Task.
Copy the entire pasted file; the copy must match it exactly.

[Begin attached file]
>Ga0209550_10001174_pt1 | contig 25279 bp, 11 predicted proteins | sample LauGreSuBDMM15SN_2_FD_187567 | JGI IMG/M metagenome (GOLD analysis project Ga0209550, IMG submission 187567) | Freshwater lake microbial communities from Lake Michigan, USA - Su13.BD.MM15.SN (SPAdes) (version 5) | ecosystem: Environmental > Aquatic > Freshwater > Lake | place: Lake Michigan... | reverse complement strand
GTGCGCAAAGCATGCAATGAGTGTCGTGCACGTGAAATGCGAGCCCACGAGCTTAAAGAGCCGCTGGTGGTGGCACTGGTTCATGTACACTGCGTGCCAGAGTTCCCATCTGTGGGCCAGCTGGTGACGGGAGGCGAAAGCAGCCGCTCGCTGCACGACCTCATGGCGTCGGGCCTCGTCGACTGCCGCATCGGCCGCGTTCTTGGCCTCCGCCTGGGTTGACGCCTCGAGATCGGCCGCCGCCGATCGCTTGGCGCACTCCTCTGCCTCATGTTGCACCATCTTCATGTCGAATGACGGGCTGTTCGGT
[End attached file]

>Ga0209550_10001174_pt1 | contig 25279 bp, 11 predicted proteins | sample LauGreSuBDMM15SN_2_FD_187567 | JGI IMG/M metagenome (GOLD analysis project Ga0209550, IMG submission 187567) | Freshwater lake microbial communities from Lake Michigan, USA - Su13.BD.MM15.SN (SPAdes) (version 5) | ecosystem: Environmental > Aquatic > Freshwater > Lake | place: Lake Michigan... | reverse complement strand
GTGCGCAAAGCATGCAATGAGTGTCGTGCACGTGAAATGCGAGCCCACGAGCTTAAAGAGCCGCTGGTGGTGGCACTGGTTCATGTACACTGCGTGCCAGAGTTCCCATCTGTGGGCCAGCTGGTGACGGGAGGCGAAAGCAGCCGCTCGCTGCACGACCTCATGGCGTCGGGCCTCGTCGACTGCCGCATCGGCCGCGTTCTTGGCCTCCGCCTGGGTTGACGCCTCGAGATCGGCCGCCGCCGATCGCTTGGCGCACTCCTCTGCCTCATGTTGCACCATCTTCATGTCGAATGACGGGCTGTTCGGT